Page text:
A federal administrative law judge has upheld “willful violation” of workplace safety laws at a Tennessee construction site and increased the fine against Mountain States Contractors LLC to $60,000.
The Occupational Safety and Health Administration initially levied a $56,000 fine after a crane collapsed after its main boom cable broke at bridge replacement job on SR 109 over the Cumberland River near Gallatin, Tenn.
OSHA charged Mountain States with willful, serious and other-than-serious violations in late 2013, charging $60,900 in fines -- $56,000 for the willful violation -- and the company appealed.
“The pass-the-buck mentality exhibited by [Mountain States] management does not illustrate the sort of good faith that Commission precedent indicates would warrant a reduction in penalty,” Judge Patrick B. Augustine wrote April 13.
His decision went on to say: “…in light of the foregoing discussion as to the total institutional failure to comply with the Act and that four supervisors were vested with the authority to correct any deficiency but chose not to, the Court hereby assesses a fine of $60,000.”
The company, he wrote, “was fortunate that nobody died as a result of it conscious disregard” of OSHA requirements.
“For a period of almost four months, one cable or another met the criteria under which it should have been removed from service. This speaks not only to the hazard’s duration, but also to the [company's lack of] good faith in addressing such hazards.”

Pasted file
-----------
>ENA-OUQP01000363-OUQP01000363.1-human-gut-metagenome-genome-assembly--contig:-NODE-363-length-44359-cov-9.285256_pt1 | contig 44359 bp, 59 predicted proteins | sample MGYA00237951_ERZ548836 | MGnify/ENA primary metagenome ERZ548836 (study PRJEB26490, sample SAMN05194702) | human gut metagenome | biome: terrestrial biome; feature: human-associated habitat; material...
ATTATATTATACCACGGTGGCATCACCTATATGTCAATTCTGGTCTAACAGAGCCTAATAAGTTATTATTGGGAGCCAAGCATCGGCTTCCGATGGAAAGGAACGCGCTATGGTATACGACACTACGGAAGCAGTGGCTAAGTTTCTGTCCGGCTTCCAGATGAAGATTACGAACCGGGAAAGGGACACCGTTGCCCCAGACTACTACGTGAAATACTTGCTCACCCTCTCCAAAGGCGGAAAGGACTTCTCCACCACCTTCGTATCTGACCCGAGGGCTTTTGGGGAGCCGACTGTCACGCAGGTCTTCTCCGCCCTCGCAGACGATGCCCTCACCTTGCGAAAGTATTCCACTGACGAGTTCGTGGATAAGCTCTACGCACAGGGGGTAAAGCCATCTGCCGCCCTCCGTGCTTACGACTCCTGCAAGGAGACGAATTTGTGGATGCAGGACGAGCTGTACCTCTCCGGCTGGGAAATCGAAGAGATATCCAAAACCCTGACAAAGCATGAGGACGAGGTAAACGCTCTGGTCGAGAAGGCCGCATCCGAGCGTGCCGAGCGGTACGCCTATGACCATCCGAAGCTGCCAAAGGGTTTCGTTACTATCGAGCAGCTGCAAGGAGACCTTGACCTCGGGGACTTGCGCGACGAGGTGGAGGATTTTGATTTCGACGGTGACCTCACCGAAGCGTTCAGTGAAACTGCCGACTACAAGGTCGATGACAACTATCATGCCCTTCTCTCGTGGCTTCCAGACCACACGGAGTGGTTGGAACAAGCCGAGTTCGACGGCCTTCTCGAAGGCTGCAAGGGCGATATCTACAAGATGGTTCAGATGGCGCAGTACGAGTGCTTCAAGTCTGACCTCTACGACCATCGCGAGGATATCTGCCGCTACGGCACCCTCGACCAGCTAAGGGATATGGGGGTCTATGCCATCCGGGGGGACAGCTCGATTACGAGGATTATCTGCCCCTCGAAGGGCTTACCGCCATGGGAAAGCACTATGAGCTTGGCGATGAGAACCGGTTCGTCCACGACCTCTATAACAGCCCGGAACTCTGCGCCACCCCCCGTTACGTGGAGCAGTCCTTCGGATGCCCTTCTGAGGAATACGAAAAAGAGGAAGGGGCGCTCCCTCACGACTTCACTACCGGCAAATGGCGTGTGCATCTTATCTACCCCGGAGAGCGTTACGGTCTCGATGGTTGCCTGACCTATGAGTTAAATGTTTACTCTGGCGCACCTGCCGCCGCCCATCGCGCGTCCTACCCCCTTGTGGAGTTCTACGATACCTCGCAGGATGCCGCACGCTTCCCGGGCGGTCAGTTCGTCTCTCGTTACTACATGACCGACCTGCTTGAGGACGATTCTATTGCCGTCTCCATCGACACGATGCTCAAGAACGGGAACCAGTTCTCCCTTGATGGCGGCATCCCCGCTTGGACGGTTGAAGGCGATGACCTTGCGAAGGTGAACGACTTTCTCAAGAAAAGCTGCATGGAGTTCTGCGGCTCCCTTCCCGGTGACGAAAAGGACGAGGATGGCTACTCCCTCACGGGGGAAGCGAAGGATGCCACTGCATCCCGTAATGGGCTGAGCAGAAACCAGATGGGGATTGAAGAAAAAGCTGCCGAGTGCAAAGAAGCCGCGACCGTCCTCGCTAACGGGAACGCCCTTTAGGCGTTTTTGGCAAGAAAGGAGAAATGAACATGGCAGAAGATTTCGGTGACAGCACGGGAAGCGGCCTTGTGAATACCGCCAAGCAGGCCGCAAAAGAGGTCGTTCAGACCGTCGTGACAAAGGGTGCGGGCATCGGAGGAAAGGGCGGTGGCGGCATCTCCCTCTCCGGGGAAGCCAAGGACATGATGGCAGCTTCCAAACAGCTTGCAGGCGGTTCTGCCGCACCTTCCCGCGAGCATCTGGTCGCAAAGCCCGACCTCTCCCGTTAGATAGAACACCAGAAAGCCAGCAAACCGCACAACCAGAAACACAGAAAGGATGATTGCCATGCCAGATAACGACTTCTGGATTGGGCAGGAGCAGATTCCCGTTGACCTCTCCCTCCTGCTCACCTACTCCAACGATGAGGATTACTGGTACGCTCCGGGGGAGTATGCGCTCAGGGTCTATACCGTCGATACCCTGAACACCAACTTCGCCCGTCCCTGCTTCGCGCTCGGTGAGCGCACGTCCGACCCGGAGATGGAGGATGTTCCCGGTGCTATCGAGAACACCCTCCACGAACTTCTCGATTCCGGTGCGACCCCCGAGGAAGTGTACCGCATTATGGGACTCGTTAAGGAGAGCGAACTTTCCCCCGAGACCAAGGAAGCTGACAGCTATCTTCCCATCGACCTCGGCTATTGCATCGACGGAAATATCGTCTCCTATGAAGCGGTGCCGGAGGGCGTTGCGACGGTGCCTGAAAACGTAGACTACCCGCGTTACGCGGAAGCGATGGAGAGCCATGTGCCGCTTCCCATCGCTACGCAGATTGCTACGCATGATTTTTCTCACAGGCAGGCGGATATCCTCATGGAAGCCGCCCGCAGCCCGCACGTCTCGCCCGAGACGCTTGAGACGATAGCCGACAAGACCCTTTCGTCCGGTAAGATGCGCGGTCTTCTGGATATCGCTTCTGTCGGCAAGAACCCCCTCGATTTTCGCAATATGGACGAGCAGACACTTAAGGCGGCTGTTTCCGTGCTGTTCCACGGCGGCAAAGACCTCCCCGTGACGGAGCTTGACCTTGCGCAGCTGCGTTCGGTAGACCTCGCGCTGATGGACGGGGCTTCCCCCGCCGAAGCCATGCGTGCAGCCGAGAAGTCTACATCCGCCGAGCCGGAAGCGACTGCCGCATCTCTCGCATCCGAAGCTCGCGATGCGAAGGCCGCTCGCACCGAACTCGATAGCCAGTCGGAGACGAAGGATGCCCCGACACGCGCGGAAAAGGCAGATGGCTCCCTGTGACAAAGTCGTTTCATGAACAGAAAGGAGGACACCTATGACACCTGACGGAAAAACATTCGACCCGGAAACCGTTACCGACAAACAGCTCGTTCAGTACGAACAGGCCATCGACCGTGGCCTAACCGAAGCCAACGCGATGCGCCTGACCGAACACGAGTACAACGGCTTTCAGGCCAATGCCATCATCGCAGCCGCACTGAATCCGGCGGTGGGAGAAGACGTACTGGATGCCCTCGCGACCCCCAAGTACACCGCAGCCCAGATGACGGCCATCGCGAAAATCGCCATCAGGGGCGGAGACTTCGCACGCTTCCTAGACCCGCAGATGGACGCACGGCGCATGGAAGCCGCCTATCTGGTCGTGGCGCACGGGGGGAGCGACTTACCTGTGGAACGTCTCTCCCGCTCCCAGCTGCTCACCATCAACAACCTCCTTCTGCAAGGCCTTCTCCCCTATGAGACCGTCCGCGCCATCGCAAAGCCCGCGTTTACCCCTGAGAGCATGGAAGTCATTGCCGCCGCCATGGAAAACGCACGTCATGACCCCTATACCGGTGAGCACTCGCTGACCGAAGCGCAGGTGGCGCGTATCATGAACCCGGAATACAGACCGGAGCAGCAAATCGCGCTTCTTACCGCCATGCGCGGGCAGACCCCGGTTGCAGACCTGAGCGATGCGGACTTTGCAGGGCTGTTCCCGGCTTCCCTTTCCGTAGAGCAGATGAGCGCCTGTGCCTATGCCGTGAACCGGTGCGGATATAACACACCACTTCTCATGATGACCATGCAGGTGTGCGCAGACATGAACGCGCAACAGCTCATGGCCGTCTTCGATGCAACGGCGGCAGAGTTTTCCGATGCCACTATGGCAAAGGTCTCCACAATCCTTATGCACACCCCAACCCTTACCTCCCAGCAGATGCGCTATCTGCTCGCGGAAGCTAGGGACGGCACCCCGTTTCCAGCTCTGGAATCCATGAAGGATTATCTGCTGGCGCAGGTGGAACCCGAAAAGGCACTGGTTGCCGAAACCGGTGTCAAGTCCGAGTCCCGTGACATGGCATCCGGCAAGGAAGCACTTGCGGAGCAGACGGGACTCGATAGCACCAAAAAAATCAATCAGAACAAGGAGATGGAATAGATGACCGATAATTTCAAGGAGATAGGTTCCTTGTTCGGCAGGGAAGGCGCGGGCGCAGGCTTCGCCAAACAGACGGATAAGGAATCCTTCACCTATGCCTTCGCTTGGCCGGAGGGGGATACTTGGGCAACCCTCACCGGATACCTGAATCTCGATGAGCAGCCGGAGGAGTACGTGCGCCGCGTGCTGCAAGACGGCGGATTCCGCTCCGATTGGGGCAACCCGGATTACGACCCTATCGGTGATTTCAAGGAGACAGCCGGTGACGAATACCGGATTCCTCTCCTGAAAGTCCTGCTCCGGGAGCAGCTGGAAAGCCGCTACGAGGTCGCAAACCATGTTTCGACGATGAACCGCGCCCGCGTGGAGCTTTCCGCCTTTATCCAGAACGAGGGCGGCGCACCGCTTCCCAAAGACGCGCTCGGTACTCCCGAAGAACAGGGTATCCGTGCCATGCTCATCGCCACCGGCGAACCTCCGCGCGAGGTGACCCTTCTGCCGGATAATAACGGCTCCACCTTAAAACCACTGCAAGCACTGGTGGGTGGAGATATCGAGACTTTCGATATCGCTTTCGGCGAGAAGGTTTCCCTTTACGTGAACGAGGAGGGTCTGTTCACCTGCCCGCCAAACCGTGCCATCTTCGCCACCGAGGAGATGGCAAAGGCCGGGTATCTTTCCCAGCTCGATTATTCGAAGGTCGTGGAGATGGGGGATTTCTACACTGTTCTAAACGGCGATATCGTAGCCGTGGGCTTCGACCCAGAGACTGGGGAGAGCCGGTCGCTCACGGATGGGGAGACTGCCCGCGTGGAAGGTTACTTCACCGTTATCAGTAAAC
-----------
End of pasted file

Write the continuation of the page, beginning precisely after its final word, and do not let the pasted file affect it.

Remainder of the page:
Calling the violation one “of high gravity, high severity and greater probability,” he said the company’s “failure to adequately monitor and respond to cable deficiencies exposed its employees to the very real hazard of a crane collapse.”
The boom cable on a barge-mounted Terex HC 165 crane snapped May 21, 2013, and the crane fell to the highway, damaging a passing car but not causing any injuries.
The problem dates from Feb. 19, 2013, when Aaron Hutchins, a crane operator, filled out a daily inspection form kept in the crane cab, noting “the auxiliary cable needed to be replaced,” Augustine wrote. “Additionally, for the cable spool and winch he marked the ‘Repair’ box, which, according to the form, means that the ‘item needs to be repaired before further operation.’ At this time, Hutchins testified that he believed the auxiliary cable met the out-of-service criteria.”
Hutchins and other crane operators repeated the repair needs in February, March and April, when Hutchins started adding exclamation points to the log.